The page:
CDC issues warning on contact lenses

CDC issues warning on contact lenses

(WWBT) - The Centers for Disease Control warns contact lens users could be putting themselves at risk for serious eye infections due to improper care of their lenses.

According to the CDC in a statement Thursday, nearly one in five contact lens-related eye infections reported to a federal database involved a patient who experienced eye damage.

Those infections included patients who had a scarred cornea, needed a corneal transplant, or otherwise suffered a reduction in vision.

"Contact lenses are a safe and effective form of vision correction when worn and cared for as recommended," said Michael Beach, Ph.D., director of CDC's Healthy Water Program. "However, improper wear and care of contact lenses can cause eye infections that sometimes lead to serious, long-term damage."

The CDC's report comes just in time for Contact Lens Health Week, which runs August 22-26 and promotes healthy wear and care practices that can help contact lens wears reduce their chances of getting an eye infection.

"Around 41 million people in the United States wear contact lenses and benefit from the improved vision and comfort they provide," said Jennifer Cope, M.D., M.P.H., medical epidemiologist in CDC's Waterborne Disease Prevention Branch. "While people who get serious eye infections represent a small percentage of those who wear contacts, they serve as a reminder for all contact lens wearers to take simple steps to prevent infections."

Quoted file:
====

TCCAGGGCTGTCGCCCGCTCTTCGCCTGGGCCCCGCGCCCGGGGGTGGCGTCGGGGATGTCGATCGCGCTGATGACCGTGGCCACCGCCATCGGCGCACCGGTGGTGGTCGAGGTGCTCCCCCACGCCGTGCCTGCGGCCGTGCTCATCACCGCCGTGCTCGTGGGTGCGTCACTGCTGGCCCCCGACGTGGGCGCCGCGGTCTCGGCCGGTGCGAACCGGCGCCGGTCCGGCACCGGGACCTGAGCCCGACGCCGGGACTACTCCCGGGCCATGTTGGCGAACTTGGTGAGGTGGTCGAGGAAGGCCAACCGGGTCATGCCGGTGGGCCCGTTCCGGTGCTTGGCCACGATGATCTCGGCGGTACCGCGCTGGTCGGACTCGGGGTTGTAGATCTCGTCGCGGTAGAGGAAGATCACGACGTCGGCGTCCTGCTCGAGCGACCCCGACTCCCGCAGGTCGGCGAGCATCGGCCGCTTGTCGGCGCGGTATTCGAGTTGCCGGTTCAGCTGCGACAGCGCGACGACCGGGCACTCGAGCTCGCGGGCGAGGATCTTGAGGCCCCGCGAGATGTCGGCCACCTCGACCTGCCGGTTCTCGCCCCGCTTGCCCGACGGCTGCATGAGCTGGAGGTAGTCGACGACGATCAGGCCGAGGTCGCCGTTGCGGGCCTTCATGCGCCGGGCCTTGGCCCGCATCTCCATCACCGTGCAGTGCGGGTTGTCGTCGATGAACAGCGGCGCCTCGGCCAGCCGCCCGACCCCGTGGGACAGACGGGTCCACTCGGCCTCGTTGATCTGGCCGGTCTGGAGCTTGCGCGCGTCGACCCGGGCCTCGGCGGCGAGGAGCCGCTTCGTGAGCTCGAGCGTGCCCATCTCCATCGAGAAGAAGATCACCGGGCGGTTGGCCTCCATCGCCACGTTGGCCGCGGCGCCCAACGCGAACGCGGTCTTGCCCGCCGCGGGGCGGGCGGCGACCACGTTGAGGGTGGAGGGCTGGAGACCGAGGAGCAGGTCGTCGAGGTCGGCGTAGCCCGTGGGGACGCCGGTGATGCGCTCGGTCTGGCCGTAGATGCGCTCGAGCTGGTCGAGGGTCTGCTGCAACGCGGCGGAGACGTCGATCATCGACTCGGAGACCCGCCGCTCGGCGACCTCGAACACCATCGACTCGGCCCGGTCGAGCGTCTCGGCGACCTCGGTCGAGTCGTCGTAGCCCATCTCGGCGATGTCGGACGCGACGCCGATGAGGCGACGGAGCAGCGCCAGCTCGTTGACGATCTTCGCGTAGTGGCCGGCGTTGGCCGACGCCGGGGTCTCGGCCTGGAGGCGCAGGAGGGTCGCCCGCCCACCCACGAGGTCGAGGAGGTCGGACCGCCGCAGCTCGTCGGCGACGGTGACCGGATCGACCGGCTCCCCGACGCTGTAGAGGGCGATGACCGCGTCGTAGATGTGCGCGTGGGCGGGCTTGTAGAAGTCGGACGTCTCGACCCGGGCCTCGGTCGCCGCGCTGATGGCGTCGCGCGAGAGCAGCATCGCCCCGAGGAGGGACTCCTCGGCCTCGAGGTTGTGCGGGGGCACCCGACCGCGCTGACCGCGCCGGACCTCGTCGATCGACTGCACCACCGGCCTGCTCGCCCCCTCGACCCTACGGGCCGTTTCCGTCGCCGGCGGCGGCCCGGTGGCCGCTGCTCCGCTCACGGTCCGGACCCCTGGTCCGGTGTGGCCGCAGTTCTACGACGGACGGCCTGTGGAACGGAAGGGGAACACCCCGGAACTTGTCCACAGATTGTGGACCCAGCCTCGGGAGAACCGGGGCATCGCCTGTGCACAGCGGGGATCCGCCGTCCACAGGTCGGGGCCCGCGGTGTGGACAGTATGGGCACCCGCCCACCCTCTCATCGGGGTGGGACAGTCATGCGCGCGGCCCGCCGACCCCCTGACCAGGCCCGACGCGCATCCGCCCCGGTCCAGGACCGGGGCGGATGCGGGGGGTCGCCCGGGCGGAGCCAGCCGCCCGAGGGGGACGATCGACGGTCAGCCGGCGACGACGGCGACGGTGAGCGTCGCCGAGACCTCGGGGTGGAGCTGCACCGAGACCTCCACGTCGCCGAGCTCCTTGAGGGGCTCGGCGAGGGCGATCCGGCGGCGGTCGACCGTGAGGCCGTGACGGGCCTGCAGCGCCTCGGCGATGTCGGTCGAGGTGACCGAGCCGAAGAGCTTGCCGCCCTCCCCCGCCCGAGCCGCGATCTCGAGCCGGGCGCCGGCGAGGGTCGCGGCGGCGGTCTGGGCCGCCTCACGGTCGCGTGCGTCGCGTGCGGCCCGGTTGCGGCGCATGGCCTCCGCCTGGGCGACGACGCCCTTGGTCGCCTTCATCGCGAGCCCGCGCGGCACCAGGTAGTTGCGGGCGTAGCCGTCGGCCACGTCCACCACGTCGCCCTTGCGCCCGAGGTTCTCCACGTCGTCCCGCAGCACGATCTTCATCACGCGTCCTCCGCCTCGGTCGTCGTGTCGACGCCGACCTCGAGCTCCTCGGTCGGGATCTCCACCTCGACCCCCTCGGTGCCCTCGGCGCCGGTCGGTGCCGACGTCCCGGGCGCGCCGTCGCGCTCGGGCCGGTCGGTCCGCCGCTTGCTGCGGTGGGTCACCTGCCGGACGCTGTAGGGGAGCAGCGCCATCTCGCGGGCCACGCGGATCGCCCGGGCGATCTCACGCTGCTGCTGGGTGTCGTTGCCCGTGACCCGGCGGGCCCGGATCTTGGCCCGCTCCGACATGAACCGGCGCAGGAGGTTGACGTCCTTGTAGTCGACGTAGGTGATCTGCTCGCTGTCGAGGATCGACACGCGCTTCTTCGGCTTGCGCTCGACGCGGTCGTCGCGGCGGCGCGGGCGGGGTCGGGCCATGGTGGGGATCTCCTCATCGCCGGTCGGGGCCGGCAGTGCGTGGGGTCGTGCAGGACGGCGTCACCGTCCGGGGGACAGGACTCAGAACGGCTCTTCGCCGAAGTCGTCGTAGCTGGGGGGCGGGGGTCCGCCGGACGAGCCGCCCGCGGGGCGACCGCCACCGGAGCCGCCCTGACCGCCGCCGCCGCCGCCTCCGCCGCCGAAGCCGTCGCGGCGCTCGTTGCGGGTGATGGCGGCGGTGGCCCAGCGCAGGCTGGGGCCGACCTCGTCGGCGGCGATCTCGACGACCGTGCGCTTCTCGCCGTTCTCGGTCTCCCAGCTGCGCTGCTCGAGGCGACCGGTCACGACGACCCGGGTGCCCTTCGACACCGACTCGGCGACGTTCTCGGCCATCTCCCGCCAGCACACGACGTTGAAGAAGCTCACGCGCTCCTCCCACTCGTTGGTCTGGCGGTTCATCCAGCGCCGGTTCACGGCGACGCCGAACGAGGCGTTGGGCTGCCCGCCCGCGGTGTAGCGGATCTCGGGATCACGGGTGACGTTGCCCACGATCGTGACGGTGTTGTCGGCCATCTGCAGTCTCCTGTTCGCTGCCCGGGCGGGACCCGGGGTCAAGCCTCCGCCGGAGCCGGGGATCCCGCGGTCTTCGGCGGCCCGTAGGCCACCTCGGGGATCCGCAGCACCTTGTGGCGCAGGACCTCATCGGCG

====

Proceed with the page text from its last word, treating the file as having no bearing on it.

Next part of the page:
The CDC recommends taking these steps to avoid infection:

  1. Don’t sleep in contact lenses without discussing with your eye doctor. Sleeping in contact lenses increases the chance of an eye infection by 6 to 8 times.
  2. Don’t top off, or add new contact lens solution to old solution that has been sitting in the case. Adding new solution to used solution can lower germ-killing power.
  3. Replace your contact lenses as often as recommended by your eye doctor. People who do not replace their lenses as often as recommended have more complications and report more eye problems than those who follow the replacement recommendations.

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